Elections

In Mehbooba Mufti’s hometown, a handful of draped voters lined up for ‘democracy’

FPK PHOTO/WASIM NABI

After leaving the Anantnag seat vacant by succeeding her father as chief minister of state in early 2016, Mehbooba Mufti turned up in her hometown on Tuesday to cast her ballot. But the first phase of the three-phase elections for Anantnag Lok Sabha seat was dominated by boycott mode and deserted booths.

Unlike 2014, today the melodious tunes of Kashmiri women didn’t echo across the narrow lanes of Bijbehara, the hometown of former chief minister Mehbooba Mufti, on the big voting-day.

Instead, five years down the line, as the restive south of Kashmir underwent parliamentary contest, only a handful of women draped cautiously under their burqa were seen waiting for their ‘lady-leader’ to ink her finger, although evidently, majority having not voted themselves.

As the clock ticked 2:00 in the afternoon, the Peoples Democratic Party’s chief arrived at a deserted polling station amidst a trail of armed men, guarding her all the way to the ballot box; while the women folk, after close to an hour of waiting, chanted discreetly: ‘Mehbooba ji aage badho, hamm tumhare sath hai…’

Burqa-clad women supporters waiting outside the polling booth for Mehbooba Mufti during the third phase of the Lok Sabha polls in district Anantnag. (FPK/Photo Wasim Nabi)

It was only a matter of minutes until she was out—sporting a wide smile, flaunting her inked finger to the long-waiting media cameras.

However, soon after she left, controversy shaped over a rather peacefully-boycotted election. The same polling station where Mehbooba had cast her vote, was fuelled with violent scuffle between her stationed party-agents and that of the rival outfits’.

Two men were seen physically assaulted-out of the building amidst a sea of abuses by the PDP workers, supported by cane-charging from the CRPF men.


Later, as the situation turned easy, one of the men, panting heavily after a rough beating, smartly seated himself nearby the media-persons.

Having identified himself as a National Conference polling agent, he alleged Mehbooba’s workers of ‘tipping the government officers to help them pull off unfair voting’.

NC’s polling agent who was physically assaulted by PDP workers. (FPK Photo/Zishan Amiri)

Losing out on his breath, he told journalists: “This PDP is playing up their votes under the shadow of these burqa-clad women. They think they’ll get away with it, but they don’t know the kind of man they’ve come across…”

Looking straight into the media lenses, his anger, perhaps, got the better of him as the NC loyalist began hurling abuses in the middle of the byte — thus eventually leading the cameras to be abruptly put down in dismay.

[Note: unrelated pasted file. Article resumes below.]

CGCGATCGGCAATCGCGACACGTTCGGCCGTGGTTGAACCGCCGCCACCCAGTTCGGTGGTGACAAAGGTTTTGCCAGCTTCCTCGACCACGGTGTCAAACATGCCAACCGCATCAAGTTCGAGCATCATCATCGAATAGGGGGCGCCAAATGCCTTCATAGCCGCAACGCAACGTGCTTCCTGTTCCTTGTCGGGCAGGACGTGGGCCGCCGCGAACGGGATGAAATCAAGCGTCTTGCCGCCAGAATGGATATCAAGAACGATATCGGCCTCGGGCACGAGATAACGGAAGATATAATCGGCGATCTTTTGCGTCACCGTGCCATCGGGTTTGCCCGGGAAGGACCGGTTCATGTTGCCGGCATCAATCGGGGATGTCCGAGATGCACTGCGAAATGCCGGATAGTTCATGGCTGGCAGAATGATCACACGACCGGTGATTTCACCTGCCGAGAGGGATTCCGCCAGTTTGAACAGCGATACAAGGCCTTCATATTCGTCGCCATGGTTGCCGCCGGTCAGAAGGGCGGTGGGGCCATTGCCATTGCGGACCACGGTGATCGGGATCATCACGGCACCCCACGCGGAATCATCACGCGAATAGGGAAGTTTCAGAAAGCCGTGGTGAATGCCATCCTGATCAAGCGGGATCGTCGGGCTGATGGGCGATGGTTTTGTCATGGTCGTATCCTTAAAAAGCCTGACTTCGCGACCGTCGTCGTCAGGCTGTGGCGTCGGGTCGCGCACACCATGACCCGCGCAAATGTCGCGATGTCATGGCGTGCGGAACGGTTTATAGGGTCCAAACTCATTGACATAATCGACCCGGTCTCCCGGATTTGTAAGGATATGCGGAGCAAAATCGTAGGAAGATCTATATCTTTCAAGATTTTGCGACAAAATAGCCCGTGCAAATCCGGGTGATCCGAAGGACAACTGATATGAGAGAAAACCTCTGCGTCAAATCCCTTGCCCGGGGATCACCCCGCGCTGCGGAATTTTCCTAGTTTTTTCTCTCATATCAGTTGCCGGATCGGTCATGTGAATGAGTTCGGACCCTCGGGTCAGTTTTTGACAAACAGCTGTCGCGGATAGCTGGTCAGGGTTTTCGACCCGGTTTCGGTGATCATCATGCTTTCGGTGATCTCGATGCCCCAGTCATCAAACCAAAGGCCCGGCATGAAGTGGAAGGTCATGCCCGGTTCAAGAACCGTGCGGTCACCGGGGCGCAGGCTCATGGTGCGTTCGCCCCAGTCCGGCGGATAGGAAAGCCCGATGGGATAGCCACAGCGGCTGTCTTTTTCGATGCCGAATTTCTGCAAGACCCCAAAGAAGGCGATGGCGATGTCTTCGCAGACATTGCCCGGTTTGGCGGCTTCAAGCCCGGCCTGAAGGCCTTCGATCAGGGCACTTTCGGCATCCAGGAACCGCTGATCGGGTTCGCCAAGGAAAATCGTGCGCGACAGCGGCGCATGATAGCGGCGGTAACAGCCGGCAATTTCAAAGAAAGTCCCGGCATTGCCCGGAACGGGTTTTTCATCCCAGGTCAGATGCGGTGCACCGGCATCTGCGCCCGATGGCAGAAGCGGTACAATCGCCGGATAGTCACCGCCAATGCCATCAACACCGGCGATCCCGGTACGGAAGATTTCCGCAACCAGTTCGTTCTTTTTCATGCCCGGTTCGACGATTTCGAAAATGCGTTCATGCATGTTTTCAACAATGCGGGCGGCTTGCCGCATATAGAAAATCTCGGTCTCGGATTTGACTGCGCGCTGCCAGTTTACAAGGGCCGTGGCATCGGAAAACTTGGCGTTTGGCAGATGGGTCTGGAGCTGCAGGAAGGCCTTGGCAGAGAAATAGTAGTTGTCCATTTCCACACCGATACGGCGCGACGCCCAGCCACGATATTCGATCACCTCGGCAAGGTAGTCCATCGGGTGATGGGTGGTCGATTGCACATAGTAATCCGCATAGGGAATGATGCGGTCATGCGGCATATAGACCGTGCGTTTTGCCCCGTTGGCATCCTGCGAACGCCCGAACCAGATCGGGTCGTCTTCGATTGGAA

But soon, his odd counterpart from NC, while trying to pull off a rescue act, walked past the cameras in torn-out white shoes. The shutterbugs focused on him, only to be again left disappointed because of his ‘loose comments’.

But thankfully to both the men, a woman, who identified herself as Congress’ Srinagar district vice president, Shamima Mir, joined in just the right time.

Shamima Mir, who identified herself as Congress’ Srinagar Vice President, speaking to the media. (FPK Photo/Zishan Amiri)

“If you people don’t believe us,” she addressed the media, alleging bogus voting by PDP, “please go inside the booth and see for yourself. There’re so many burqa-clad women being allowed to vote without facial identification. The PDP has tampered room no 35-A and 37. And when our men came out to expose them, they were thrashed black-and-blue. We demand immediate halting of votes in this polling station.”

Minutes after the incident, the supporters of Congress and NC barged inside the polling booth and heckled the PDP workers. But then, the chaos was soon sorted by verbal warnings of deployed CRPF and police personnel.

But contrastingly, the other polling booths witnessed comparatively calm voting, obvious credits to the lower turnout.

Kashmir burqa-clad women arrive at a polling station to cast their votes during the third phase of Lok Sabha polls, at Bijbehara, in district Anantnag. (FPK Photo/Wasim Nabi)

The entire south Kashmir – especially the Anantnag district – witnessed restricted civilian movement, so much so, that it were the pulled down shutters flashing anti-India graffiti, which majorly stole the road-show.

Barring the uphill areas like Kokernag, Pahalgam, scores of polling stations barely managed to even pull off double-digit attendance.

By the time the day concluded, only 12.86 per cent of votes were polled from across the southern region, with 2.04 recorded in Mufti’s hometown, Bijbehara.

Clearly, as the supposed stronghold—the epicentre of the 2016 protests—snubbed the “democratic process”, chickens indeed came home to roost for Mehbooba Mufti.

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